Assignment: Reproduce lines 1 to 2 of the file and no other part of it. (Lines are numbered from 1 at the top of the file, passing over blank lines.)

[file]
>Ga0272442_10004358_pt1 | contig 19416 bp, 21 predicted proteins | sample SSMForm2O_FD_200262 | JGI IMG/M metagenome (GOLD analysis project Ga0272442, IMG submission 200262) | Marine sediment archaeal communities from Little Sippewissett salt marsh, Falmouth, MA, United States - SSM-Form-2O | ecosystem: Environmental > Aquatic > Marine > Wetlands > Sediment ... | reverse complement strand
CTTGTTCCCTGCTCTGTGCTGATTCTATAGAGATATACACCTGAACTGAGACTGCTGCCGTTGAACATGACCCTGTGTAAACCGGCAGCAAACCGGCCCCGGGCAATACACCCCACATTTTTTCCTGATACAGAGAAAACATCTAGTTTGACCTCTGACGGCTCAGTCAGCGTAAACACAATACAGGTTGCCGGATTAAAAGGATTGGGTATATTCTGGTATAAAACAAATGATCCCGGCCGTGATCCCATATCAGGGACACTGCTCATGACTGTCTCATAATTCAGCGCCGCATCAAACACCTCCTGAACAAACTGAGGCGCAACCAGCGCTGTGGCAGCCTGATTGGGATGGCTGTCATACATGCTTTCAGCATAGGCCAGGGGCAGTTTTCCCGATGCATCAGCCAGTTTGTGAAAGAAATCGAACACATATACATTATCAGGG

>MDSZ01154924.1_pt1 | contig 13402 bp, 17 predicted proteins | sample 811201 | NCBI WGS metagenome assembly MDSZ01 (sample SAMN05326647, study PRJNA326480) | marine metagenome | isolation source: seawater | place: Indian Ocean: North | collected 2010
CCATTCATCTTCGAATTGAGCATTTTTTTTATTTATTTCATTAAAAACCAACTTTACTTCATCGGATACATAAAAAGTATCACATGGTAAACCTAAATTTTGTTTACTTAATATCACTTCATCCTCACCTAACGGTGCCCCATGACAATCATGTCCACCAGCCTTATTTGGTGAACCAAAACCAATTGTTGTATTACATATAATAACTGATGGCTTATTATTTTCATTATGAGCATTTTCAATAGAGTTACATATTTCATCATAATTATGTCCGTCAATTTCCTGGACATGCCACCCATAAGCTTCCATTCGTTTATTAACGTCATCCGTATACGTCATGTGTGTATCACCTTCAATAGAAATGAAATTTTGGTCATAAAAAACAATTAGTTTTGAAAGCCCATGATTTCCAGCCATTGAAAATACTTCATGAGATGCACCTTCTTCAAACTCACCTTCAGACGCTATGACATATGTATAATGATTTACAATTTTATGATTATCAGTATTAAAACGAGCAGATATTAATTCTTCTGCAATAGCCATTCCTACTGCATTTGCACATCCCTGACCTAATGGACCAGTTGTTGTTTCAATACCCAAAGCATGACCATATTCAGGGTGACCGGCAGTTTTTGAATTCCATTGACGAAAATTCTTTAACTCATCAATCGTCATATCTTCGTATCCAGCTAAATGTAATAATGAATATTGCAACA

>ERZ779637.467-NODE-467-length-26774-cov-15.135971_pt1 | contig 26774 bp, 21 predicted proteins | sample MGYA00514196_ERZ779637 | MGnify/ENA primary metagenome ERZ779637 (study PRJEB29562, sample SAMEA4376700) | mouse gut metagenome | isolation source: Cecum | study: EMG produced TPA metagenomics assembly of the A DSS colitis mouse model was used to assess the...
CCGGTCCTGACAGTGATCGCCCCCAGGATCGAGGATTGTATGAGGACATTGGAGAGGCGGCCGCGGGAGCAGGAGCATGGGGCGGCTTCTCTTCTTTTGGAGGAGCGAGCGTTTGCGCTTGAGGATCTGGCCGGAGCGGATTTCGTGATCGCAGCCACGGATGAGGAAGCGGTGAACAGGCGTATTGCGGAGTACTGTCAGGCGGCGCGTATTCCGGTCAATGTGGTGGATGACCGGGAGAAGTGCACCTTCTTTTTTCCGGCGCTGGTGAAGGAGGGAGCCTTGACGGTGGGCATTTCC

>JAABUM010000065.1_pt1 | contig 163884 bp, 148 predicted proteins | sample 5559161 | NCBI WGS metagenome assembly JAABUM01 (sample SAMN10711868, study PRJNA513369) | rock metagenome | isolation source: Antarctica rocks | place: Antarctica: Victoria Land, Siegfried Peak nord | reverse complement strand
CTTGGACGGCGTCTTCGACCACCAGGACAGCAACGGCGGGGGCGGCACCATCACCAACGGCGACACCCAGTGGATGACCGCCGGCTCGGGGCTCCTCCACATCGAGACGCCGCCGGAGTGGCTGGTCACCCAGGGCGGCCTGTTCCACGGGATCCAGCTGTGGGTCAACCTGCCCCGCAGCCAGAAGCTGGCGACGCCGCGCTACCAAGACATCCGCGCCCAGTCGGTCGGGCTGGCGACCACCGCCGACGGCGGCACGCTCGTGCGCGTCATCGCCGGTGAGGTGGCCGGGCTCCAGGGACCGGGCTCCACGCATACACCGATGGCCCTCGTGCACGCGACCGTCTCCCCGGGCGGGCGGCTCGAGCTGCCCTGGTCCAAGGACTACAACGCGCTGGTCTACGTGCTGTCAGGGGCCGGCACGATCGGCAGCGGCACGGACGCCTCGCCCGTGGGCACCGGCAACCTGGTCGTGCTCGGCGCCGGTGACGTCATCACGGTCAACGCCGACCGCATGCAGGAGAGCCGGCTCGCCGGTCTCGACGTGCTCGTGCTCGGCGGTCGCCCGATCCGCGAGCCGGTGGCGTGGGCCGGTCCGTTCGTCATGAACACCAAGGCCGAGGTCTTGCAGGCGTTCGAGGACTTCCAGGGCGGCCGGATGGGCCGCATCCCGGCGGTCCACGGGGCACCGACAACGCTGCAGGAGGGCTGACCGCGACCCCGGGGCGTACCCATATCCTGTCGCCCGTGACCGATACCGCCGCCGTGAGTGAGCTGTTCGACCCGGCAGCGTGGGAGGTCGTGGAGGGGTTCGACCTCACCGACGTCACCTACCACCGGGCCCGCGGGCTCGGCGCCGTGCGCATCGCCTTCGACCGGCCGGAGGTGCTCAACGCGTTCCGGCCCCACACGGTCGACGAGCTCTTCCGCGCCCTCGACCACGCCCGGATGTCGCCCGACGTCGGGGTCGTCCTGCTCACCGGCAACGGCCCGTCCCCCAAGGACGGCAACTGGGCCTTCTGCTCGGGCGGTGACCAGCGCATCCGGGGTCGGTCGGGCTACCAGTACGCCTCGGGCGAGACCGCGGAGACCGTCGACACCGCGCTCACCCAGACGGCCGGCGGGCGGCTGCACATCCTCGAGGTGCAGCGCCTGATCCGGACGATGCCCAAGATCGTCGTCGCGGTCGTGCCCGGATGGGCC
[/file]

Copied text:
>Ga0272442_10004358_pt1 | contig 19416 bp, 21 predicted proteins | sample SSMForm2O_FD_200262 | JGI IMG/M metagenome (GOLD analysis project Ga0272442, IMG submission 200262) | Marine sediment archaeal communities from Little Sippewissett salt marsh, Falmouth, MA, United States - SSM-Form-2O | ecosystem: Environmental > Aquatic > Marine > Wetlands > Sediment ... | reverse complement strand
CTTGTTCCCTGCTCTGTGCTGATTCTATAGAGATATACACCTGAACTGAGACTGCTGCCGTTGAACATGACCCTGTGTAAACCGGCAGCAAACCGGCCCCGGGCAATACACCCCACATTTTTTCCTGATACAGAGAAAACATCTAGTTTGACCTCTGACGGCTCAGTCAGCGTAAACACAATACAGGTTGCCGGATTAAAAGGATTGGGTATATTCTGGTATAAAACAAATGATCCCGGCCGTGATCCCATATCAGGGACACTGCTCATGACTGTCTCATAATTCAGCGCCGCATCAAACACCTCCTGAACAAACTGAGGCGCAACCAGCGCTGTGGCAGCCTGATTGGGATGGCTGTCATACATGCTTTCAGCATAGGCCAGGGGCAGTTTTCCCGATGCATCAGCCAGTTTGTGAAAGAAATCGAACACATATACATTATCAGGG